Meaning of Shangri-La in English:

Shangri-La

Pronunciation /ˌʃaŋɡrɪˈlɑː/

Translate Shangri-La into Spanish

proper noun

  • A Tibetan utopia in James Hilton's novel Lost Horizon (1933).

noun

  • A place regarded as an earthly paradise, especially when involving a retreat from the pressures of modern civilization.

    ‘we moved out of Los Angeles and created this mountain-top Shangri-La’
    • ‘What is known is that it is the ever-elusive Paradise or Nirvana or Shangri-La that everyone, especially Ibn Fattouma, is searching for.’
    • ‘We called it la-la land, a Shangri-La of dreams and reality.’
    • ‘At the end of this conversation, inevitably, looms a Shangri-La of potential script options and development deals.’
    • ‘The whole idea of the film has a group of youngsters from around the world seeking a paradisiacal, off-the-beaten-track Shangri-La where they can kick back, laze about, smoke some dope and do as they wish.’
    • ‘They are rescued by a mysterious people who take them to a hidden Utopia called Shangri-La.’
    • ‘For these closed-minded souls, the traditionalist society of the modern day Philippines should seem like Shangri-La, for here the age-old sexual roles are strictly enforced.’
    • ‘You go just past Atlantis, hang a left at the Garden of Eden, keep going past Shangri-La, and make the first right turn past Never-Never Land.’
    • ‘I'd hardly call it paradise, but it's better than Shangri-La, where they usually stick the freshmen.’
    • ‘I worried also about the nature of our neighborhood, which is a redneck Shangri-La of big dawgs, trucks with bad mufflers, heavily armed Gomers, and gangs of marauding feral boys with BB guns.’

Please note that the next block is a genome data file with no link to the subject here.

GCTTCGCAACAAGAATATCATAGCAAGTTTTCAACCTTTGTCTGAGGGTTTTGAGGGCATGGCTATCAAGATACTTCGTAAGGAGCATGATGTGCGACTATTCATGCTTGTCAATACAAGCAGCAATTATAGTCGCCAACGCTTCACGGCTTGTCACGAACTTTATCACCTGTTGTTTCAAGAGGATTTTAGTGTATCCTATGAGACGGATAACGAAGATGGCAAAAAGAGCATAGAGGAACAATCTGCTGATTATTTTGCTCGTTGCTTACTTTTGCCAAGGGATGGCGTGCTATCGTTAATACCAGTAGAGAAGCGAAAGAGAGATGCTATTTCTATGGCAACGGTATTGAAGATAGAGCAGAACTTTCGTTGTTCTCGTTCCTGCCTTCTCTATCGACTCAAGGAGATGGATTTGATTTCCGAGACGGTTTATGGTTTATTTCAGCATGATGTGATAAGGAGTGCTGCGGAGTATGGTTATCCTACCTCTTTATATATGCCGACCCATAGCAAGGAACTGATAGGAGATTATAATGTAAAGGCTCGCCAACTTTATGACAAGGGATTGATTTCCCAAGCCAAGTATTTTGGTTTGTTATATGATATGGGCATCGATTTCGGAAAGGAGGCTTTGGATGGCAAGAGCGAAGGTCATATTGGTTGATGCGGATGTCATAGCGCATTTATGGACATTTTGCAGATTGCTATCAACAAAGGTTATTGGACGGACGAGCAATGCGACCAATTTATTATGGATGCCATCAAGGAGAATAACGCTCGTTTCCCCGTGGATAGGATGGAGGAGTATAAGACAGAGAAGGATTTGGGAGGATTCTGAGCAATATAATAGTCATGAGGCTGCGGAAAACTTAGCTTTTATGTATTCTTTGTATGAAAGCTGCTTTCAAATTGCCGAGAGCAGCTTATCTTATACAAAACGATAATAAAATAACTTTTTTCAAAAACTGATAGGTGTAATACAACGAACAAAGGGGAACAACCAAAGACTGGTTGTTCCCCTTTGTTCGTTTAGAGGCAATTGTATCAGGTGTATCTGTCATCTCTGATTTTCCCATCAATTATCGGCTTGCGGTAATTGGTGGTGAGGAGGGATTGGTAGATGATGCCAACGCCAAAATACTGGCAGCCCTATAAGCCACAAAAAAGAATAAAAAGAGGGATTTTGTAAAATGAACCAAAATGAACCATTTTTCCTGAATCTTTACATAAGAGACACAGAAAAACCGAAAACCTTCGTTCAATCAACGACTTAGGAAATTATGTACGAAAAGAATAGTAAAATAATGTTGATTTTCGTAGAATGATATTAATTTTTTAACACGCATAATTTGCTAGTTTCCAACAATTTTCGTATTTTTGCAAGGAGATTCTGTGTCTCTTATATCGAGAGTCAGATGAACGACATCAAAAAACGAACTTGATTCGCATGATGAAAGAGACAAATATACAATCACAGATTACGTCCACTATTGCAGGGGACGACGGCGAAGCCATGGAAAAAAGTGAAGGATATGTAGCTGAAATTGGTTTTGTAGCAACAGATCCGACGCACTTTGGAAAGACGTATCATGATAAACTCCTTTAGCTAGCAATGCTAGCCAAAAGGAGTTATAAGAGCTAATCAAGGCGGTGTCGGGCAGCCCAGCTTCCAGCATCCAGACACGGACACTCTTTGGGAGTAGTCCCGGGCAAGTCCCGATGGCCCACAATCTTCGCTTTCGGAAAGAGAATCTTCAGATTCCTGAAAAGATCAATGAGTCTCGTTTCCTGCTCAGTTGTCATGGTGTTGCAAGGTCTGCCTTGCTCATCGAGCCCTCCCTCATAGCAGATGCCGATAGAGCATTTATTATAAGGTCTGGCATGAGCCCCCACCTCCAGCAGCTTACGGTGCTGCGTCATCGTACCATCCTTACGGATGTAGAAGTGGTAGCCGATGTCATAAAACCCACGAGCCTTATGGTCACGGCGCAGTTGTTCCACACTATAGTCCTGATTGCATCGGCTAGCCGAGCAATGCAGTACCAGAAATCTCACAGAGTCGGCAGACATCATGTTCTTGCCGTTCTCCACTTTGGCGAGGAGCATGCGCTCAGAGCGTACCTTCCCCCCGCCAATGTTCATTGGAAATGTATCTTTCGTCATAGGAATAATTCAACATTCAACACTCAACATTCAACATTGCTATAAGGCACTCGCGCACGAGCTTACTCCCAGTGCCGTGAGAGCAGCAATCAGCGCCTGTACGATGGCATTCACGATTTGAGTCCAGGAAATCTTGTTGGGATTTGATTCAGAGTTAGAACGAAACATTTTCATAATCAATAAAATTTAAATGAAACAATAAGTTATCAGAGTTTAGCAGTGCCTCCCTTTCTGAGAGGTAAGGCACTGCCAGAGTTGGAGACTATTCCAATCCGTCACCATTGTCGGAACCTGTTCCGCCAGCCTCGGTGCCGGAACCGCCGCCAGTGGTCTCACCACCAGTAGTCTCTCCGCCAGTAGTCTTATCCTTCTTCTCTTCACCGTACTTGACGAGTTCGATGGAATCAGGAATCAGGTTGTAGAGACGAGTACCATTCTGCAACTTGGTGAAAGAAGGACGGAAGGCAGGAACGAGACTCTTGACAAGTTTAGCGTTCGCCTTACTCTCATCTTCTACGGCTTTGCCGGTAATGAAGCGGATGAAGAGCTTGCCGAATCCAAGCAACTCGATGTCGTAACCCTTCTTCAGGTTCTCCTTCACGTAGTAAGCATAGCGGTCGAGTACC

• ‘Maharani dahl, my own private Shangri-La, brings beans and black lentils into divine harmony with butter, cream and majestic spices.’
    • ‘With its Buddhist monasteries and prayer flags it bears a passing resemblance to some long lost Shangri-La.’
    • ‘To most people, especially then, Patagonia was a name like Timbuktu or Shangri-La - far off, interesting, not quite on the map.’
    • ‘As the story lifts, Zhang slowly adds more colour until Wei's socks are bright red, of course, and that remote village starts to look like Shangri-La.’
    • ‘And I wanted to see if this road that once seemed as impossibly romantic as Xanadu or Shangri-La was where I had left them.’
    • ‘The oasis was like finding Shangri-La, or El Dorado, or Eden, or Valhalla, or… well, an oasis in the desert.’
    • ‘What's the point of fashioning 1,001 wondrous beasties and marvels - from Shangri-La to two-headed dinosaurs to a reconstructed Radio City cinema - if you swamp them in the shadows?’
    • ‘In the '60s and '70s, Europe was viewed in some corners as a kind of sexual Shangri-La, an idea brought home in the steady imports of European erotica to the grind houses of America.’
    • ‘Humans' desire to reshape nature to their benefit is nowhere better exemplified than in Yellowstone-even this trout Shangri-La could fulfill a greater potential, indeed, a greater vision.’
    • ‘The story of how this trout Shangri-La fared in the twentieth century illustrates something few anglers consider: the changes their sport has undergone in the last century.’
    ecstasy, bliss, rapture, contentment, happiness, delight, joy, felicity, supreme happiness, supreme joy, perfect contentment, seventh heaven, cloud nine

Origin

From Shangri (an invented name) + Tibetan la ‘mountain pass’.